Kenneth Feld added that the Disney on Ice shows are becoming more modular, which allows the producers to be more nimble as the lifespan of certain properties shortens, subbing new content based on current events and relevance to the global market they’re playing. For instance, Coco was added to the show in Mexico because the character is so popular there.
To be relevant in live entertainment, one must be nimble, able to react quickly, he said.
Marvel Universe Live: Age of Heroes benefited from the addition of Black Panther, 10 months before the film made its debut.
Jurassic World Live is next out of the gate, coming in 2019. A partnership with NBCUniversal, it is “an extraordinary show, lot of technology, high premium average ticket price, lot of opportunity for upsells and interactions. This is probably the most valuable film franchise Universal has,” Kenneth Feld said.
Outside of the venues, Feld Entertainment emphasizes maintinaing engagement throughout the year. There are now more than 1 million followers across all its social channels. It has launched a video game based on Supercross; added a new master toy partner, Spin Master, beginning in 2019, with over 325 SKUs in the marketplace; and started a direct retail program, Truckin’ Pals, to engage kids 2-5 with Monster Jam. This past Christmas, the company went to direct retail with Walmart, selling 30,000 Gravedigger 24-volt drivable trucks. In October, McDonald’s will offer 28 million Happy Meals with six new toy monster trucks included. Each one does a trick.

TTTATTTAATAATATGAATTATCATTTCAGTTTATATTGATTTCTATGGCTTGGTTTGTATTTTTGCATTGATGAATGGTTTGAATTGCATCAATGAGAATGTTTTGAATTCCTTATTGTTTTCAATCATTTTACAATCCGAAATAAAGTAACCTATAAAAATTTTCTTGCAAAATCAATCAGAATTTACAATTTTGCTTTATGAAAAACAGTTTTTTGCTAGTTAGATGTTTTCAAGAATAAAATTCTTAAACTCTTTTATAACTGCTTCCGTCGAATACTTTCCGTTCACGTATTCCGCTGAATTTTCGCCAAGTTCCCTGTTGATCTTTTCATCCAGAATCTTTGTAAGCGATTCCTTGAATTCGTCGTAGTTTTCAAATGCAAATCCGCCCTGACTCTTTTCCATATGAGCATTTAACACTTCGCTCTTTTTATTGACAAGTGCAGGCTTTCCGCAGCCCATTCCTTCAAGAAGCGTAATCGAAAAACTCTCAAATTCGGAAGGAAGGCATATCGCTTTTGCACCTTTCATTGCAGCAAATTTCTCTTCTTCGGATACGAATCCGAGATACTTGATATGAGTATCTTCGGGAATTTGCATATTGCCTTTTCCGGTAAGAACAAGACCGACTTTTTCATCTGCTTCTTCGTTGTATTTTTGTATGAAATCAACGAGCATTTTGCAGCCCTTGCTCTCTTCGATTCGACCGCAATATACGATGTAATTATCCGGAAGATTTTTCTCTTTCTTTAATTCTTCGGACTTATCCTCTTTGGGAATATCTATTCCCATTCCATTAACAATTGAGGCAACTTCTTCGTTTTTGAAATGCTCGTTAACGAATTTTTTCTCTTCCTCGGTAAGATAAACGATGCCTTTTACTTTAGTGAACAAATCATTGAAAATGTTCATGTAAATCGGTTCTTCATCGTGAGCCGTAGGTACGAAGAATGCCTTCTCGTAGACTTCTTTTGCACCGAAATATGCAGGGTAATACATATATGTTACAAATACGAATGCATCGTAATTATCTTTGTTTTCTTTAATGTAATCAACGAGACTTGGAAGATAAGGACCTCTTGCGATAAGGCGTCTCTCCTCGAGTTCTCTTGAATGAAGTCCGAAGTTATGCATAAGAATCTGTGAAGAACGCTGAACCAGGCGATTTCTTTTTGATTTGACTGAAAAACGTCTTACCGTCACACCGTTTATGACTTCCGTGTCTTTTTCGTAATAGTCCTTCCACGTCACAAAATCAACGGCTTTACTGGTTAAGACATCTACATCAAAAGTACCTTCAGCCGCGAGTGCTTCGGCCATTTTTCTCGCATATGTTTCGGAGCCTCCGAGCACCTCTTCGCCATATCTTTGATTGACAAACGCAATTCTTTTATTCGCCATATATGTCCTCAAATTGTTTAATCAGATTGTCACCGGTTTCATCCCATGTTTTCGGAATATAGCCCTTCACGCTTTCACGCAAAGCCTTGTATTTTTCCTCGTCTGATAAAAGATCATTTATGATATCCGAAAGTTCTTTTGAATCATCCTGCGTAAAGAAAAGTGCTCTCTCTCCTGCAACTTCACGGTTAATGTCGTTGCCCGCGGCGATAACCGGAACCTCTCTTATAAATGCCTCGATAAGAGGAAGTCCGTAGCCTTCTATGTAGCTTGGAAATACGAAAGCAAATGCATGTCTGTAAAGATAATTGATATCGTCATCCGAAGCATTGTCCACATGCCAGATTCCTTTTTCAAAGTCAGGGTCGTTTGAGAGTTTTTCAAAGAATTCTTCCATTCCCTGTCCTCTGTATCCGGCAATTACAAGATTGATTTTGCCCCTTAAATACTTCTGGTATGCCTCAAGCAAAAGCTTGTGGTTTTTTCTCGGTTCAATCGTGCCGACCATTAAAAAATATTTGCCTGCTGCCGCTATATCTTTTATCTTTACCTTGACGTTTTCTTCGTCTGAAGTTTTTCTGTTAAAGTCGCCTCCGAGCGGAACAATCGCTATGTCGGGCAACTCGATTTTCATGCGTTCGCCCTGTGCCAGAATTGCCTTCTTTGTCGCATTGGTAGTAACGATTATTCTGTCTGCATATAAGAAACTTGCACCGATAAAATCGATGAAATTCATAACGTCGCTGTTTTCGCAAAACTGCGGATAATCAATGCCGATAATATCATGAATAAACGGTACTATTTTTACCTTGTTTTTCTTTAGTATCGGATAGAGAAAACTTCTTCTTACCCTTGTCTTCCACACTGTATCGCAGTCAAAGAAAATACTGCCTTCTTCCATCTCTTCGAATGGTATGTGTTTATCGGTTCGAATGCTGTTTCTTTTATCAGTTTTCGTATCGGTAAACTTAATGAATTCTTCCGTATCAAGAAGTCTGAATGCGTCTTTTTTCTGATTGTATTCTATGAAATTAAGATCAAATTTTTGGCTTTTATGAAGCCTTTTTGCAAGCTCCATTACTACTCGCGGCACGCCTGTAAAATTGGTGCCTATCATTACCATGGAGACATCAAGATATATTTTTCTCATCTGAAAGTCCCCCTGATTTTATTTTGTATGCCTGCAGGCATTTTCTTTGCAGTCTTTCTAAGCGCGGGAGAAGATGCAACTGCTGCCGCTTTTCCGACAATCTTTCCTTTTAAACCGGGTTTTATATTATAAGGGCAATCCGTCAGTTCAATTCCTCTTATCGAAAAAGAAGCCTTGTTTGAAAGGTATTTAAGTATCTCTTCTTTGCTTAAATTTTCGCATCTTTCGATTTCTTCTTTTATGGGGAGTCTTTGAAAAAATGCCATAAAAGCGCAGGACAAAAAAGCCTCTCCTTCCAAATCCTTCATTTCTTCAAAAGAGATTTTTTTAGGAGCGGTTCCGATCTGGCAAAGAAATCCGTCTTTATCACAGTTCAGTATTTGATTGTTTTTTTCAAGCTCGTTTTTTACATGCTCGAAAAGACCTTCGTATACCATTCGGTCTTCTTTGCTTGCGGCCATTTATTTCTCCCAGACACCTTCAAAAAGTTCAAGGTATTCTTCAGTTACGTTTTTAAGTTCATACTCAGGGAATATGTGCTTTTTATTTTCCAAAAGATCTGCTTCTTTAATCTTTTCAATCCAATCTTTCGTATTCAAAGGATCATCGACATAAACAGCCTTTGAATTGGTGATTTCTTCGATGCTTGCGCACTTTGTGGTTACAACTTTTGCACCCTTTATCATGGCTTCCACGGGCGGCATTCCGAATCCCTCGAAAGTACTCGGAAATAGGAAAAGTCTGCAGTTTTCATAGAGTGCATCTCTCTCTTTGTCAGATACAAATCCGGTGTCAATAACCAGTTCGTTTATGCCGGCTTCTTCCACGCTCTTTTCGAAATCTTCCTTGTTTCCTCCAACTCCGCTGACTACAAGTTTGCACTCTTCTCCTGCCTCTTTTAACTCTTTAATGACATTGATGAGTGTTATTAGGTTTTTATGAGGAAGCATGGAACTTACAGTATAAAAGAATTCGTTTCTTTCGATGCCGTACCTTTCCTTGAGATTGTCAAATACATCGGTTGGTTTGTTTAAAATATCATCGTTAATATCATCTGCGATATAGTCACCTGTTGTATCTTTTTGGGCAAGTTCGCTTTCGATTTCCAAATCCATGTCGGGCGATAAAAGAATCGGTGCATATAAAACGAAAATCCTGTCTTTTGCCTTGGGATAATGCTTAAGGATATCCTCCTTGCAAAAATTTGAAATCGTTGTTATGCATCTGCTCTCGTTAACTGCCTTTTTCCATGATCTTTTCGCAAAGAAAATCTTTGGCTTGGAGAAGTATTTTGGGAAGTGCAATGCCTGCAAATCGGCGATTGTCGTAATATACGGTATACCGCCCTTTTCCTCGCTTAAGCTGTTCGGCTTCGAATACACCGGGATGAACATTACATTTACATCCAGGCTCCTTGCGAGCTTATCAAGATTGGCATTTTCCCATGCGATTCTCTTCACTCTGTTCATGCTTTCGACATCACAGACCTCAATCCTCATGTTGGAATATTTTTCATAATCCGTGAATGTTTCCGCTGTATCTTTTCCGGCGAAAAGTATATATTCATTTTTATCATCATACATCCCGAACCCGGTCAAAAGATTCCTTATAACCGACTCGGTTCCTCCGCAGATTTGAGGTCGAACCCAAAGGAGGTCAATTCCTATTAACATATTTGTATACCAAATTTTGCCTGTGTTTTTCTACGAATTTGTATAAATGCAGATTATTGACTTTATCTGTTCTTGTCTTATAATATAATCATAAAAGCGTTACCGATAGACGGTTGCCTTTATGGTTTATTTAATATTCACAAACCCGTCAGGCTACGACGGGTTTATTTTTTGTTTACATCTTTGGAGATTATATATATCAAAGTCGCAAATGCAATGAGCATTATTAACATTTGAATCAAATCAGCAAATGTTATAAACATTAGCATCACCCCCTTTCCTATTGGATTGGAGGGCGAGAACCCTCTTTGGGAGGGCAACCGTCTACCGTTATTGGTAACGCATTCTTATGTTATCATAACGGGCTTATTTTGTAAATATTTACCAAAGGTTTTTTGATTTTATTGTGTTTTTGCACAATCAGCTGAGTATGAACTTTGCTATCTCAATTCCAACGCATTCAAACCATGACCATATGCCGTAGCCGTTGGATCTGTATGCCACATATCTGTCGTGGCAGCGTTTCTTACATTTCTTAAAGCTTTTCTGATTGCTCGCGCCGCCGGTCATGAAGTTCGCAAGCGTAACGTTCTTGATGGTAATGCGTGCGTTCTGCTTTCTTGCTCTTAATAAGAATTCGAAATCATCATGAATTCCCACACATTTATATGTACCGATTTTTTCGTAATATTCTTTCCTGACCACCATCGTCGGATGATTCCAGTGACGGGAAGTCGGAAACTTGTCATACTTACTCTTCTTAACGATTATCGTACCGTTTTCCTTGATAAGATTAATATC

This is all to lengthen engagement with the fan and make it a year-round experience, a lifestyle experience, from that first touchpoint, which is Feld’s new collaboration with Sesame Street Workshop and the Sesame Street Live experience, to the young adult Supercross series.
This fall, Feld Entertainment is adding two tours of Sesame Street Live, meaning three tours in North America, one of which is modified to play fairs as well as smaller venues.
To any concerned that the loss of the circus will have a detrimental effect on venues, given the number of dates it filled, both Felds said never fear. “Everything we do is consumer-facing,” Nicole Feld added. “Millennials value experiences over material things.” Her confidence in the health of the industry is high.
Said Kenneth Feld: “Everything we do is for tomorrow."
- by Linda Deckard
- Published: July 5, 2018